The Escalation Follies
When you think about it, from the moment the first bombs began falling on Afghanistan in October 2001 to the present, not a single US military intervention has had anything like its intended effect. Each one has, in time, proven a disaster in its own special way, providing breeding grounds for extremism and producing yet another set of recruitment posters for yet another set of jihadist movements. Looked at in a clear-eyed way, this is what any American military intervention seems to offer such extremist outfits—and ISIS knows it.
Don't consider its taunting video of James Foley's execution the irrational act of madmen blindly calling down the destructive force of the planet's last superpower on themselves. Quite the opposite. Behind it lay rational calculation. ISIS's leaders surely understood that American air power would hurt them, but they knew as well that, as in an Asian martial art in which the force of an assailant is used against him, Washington's full-scale involvement would also infuse their movement with greater power. (This was Osama bin Laden's most original insight.)
It would give ISIS the ultimate enemy, which means the ultimate street cred in its world. It would bring with it the memories of all those past interventions, all those snuff videos and horrifying images. It would help inflame and so attract more members and fighters. It would give the ultimate raison d'être to a minority religious movement that might otherwise prove less than cohesive and, in the long run, quite vulnerable. It would give that movement global bragging rights into the distant future.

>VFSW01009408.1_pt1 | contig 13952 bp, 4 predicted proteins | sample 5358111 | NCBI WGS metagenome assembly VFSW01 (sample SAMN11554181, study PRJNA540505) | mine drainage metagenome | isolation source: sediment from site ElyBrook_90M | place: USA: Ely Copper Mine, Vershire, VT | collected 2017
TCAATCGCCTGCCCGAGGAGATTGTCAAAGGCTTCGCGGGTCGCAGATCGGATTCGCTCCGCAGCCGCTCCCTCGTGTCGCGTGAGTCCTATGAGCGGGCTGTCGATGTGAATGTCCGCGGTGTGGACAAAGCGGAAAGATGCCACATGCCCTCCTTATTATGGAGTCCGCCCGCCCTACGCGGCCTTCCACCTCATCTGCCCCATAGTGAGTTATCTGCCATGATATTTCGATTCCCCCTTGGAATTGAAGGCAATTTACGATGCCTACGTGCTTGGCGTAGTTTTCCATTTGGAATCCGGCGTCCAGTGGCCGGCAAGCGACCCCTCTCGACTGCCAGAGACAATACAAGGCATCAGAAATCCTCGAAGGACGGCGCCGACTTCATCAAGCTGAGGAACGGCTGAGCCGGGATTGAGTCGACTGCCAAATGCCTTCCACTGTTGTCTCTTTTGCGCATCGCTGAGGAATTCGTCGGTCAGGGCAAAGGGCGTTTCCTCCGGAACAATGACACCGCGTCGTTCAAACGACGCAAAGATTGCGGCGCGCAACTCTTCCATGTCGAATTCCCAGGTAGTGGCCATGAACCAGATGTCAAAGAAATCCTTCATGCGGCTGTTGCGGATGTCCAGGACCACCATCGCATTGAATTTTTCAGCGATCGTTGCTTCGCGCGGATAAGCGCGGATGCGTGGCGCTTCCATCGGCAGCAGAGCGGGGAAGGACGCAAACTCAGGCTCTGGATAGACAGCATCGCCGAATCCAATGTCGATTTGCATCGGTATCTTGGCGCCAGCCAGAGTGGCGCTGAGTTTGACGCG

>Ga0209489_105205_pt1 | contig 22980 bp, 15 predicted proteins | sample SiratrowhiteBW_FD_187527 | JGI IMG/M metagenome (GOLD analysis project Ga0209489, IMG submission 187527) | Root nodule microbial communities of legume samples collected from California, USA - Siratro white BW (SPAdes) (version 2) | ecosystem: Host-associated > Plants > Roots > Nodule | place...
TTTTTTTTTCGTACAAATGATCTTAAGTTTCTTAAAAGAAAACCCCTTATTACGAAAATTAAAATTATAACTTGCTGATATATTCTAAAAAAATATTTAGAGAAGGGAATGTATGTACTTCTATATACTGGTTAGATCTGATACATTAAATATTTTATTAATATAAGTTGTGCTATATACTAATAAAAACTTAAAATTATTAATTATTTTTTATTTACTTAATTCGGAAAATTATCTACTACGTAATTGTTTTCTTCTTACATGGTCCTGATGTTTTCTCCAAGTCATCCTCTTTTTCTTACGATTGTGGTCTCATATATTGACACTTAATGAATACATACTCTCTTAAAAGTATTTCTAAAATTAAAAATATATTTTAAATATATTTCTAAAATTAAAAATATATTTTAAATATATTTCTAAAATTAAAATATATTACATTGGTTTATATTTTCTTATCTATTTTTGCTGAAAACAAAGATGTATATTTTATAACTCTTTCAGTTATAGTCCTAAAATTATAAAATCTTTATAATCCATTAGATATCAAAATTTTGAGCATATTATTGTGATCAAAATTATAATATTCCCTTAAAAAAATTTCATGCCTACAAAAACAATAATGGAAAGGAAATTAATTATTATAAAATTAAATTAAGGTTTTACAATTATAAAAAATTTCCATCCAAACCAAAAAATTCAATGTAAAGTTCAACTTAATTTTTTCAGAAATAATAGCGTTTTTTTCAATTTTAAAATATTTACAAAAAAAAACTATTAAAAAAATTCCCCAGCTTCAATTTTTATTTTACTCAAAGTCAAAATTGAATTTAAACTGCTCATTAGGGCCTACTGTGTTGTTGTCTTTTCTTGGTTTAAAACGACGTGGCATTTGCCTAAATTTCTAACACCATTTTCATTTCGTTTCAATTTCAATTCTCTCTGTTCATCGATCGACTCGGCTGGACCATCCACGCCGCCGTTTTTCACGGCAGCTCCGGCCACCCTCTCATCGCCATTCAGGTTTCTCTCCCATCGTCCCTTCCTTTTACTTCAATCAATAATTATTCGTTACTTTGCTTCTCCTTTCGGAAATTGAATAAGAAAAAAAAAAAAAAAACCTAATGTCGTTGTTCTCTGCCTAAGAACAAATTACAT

ISIS's urge was undoubtedly to bait the Obama administration into a significant intervention. And in that, it may prove successful. We are now, after all, watching a familiar version of the escalation follies at work in Washington. Obama and his top officials are clearly on the up escalator. In the Oval Office is a visibly reluctant president, who undoubtedly desires neither to intervene in a major way in Iraq (from which he proudly withdrew American troops in 2011 with their "heads held high"), nor in Syria (a place where he avoided sending in the bombers and missiles back in 2013).
Unlike the previous president and his top officials, who were all confidence and overarching plans for creating a Pax Americana across the Greater Middle East, this one and his foreign policy team came into office intent on managing an inherited global situation. President Obama's only plan, such as it was, was to get out of the Iraq War (along lines already established by the Bush administration). It was perhaps a telltale sign then that, in order to do so, he felt he had to "surge" American troops into Afghanistan. Five and a half years later, he and his key officials still seem essentially plan-less, a set of now-desperate managers engaged in a seat-of-the-pants struggle over a destabilizing Greater Middle East (and increasingly Africa and the borderlands of Europe as well).
Five and a half years later, the president is once again under pressure and being criticized by assorted neocons, McCainites, and this time, it seems, the military high command evidently eager to be set loose yet one more time to take out barbarism globally—that is, to up the ante on a losing hand. As in 2009, so today, he's slowly but surely giving ground. By now, the process of "mission creep"—a term strongly rejected by the Obama administration—is well underway.